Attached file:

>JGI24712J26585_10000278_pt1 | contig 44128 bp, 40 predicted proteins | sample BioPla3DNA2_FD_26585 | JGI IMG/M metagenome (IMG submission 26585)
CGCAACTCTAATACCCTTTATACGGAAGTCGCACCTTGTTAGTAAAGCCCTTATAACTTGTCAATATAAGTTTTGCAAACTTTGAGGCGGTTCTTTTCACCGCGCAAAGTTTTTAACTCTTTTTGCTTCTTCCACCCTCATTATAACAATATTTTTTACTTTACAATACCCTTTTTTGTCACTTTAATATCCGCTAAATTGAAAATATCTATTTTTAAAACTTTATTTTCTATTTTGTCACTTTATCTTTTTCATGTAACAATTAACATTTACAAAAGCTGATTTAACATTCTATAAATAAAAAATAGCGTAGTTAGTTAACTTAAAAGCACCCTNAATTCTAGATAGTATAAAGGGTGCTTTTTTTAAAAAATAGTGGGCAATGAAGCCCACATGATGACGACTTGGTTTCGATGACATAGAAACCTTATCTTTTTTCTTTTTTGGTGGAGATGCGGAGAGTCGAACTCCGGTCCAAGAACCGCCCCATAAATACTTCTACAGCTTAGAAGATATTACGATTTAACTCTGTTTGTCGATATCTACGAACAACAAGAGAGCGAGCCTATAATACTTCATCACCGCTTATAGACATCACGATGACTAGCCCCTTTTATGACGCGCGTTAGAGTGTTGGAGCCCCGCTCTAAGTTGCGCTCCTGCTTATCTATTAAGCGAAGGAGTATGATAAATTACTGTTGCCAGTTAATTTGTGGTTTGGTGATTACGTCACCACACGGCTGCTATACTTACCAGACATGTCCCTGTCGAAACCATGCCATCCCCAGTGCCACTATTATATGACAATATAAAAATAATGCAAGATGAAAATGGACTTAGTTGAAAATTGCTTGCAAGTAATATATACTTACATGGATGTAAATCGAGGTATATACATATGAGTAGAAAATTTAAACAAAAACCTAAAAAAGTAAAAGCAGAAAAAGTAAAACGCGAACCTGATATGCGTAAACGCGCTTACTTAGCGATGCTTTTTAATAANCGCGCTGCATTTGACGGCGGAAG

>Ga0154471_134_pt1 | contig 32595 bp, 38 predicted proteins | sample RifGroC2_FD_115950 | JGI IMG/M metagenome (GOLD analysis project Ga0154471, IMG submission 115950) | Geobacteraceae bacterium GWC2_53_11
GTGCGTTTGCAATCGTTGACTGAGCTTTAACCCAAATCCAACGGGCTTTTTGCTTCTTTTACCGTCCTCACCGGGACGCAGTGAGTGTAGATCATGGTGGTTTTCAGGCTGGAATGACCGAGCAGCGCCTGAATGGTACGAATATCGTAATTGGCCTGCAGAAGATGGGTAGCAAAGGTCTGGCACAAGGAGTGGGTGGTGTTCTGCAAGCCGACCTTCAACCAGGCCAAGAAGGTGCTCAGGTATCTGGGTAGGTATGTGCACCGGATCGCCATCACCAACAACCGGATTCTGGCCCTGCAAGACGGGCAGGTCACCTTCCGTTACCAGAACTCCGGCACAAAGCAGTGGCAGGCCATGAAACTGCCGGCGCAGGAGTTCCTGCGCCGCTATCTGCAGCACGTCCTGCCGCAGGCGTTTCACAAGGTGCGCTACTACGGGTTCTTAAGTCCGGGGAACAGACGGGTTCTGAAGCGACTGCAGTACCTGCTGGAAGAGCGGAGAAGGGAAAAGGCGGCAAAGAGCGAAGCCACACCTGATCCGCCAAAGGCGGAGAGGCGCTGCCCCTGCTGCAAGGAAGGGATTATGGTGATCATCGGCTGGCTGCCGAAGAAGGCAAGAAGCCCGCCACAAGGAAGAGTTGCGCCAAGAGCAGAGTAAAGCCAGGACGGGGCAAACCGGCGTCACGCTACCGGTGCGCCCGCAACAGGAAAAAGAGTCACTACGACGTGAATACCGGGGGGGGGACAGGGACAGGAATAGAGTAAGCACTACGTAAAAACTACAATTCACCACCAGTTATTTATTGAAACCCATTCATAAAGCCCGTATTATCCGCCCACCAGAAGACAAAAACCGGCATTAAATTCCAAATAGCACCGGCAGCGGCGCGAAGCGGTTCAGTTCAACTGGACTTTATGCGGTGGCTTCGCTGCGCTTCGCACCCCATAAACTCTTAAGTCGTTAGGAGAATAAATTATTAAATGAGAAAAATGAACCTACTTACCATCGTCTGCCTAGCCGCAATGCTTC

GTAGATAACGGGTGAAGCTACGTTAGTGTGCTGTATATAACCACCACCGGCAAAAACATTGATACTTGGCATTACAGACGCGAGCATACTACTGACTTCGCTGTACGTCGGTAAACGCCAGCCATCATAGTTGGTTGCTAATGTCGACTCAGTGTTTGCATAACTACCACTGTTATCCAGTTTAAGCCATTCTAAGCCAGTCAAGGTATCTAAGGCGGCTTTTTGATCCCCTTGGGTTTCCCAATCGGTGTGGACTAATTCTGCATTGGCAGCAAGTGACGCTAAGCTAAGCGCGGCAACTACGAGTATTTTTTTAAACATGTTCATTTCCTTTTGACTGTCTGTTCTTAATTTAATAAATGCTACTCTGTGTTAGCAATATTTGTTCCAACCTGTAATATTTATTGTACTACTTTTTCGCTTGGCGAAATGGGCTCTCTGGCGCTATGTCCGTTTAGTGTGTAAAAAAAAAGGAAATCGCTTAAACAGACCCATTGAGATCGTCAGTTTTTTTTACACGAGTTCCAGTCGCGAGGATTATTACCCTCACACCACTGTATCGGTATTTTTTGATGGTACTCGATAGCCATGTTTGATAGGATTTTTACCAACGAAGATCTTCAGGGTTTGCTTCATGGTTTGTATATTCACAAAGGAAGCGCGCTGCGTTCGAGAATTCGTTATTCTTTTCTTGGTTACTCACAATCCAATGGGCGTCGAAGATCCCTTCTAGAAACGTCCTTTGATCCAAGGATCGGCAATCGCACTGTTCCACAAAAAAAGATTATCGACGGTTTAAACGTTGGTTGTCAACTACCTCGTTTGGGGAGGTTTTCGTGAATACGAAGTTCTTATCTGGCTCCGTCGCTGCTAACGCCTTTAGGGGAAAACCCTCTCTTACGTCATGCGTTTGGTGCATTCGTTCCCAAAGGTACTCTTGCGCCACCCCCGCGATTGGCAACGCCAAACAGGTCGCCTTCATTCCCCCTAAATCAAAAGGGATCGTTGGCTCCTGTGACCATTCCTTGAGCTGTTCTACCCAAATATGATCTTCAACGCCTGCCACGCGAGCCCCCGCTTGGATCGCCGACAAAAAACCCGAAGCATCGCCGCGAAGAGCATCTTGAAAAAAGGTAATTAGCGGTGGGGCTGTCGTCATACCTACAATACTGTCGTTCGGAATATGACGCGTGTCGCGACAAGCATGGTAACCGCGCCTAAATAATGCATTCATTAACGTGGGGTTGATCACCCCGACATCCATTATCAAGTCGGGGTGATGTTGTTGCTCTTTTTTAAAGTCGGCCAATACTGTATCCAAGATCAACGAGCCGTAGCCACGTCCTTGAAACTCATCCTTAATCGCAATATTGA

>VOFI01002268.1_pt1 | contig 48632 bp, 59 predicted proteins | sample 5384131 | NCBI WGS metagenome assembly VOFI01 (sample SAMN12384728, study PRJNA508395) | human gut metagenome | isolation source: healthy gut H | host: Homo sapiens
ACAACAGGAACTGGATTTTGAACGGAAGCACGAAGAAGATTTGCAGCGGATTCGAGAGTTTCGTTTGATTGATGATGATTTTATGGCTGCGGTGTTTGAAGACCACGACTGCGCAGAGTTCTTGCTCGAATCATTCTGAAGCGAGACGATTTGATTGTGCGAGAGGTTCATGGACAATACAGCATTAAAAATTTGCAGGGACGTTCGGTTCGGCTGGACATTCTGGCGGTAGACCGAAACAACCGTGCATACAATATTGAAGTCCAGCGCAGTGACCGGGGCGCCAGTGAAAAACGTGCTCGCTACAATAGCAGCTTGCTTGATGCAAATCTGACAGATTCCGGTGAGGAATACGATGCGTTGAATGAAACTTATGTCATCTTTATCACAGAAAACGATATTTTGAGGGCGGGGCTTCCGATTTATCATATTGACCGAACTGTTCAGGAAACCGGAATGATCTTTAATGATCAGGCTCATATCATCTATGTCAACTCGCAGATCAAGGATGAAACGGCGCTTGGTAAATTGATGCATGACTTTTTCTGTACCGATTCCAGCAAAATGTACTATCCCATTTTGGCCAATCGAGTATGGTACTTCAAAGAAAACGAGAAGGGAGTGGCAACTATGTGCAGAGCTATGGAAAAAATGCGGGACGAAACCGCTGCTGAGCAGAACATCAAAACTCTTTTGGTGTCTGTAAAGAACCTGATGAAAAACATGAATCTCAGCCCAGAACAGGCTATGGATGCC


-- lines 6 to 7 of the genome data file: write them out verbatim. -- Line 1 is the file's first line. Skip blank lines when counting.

>VOFI01002268.1_pt1 | contig 48632 bp, 59 predicted proteins | sample 5384131 | NCBI WGS metagenome assembly VOFI01 (sample SAMN12384728, study PRJNA508395) | human gut metagenome | isolation source: healthy gut H | host: Homo sapiens
ACAACAGGAACTGGATTTTGAACGGAAGCACGAAGAAGATTTGCAGCGGATTCGAGAGTTTCGTTTGATTGATGATGATTTTATGGCTGCGGTGTTTGAAGACCACGACTGCGCAGAGTTCTTGCTCGAATCATTCTGAAGCGAGACGATTTGATTGTGCGAGAGGTTCATGGACAATACAGCATTAAAAATTTGCAGGGACGTTCGGTTCGGCTGGACATTCTGGCGGTAGACCGAAACAACCGTGCATACAATATTGAAGTCCAGCGCAGTGACCGGGGCGCCAGTGAAAAACGTGCTCGCTACAATAGCAGCTTGCTTGATGCAAATCTGACAGATTCCGGTGAGGAATACGATGCGTTGAATGAAACTTATGTCATCTTTATCACAGAAAACGATATTTTGAGGGCGGGGCTTCCGATTTATCATATTGACCGAACTGTTCAGGAAACCGGAATGATCTTTAATGATCAGGCTCATATCATCTATGTCAACTCGCAGATCAAGGATGAAACGGCGCTTGGTAAATTGATGCATGACTTTTTCTGTACCGATTCCAGCAAAATGTACTATCCCATTTTGGCCAATCGAGTATGGTACTTCAAAGAAAACGAGAAGGGAGTGGCAACTATGTGCAGAGCTATGGAAAAAATGCGGGACGAAACCGCTGCTGAGCAGAACATCAAAACTCTTTTGGTGTCTGTAAAGAACCTGATGAAAAACATGAATCTCAGCCCAGAACAGGCTATGGATGCC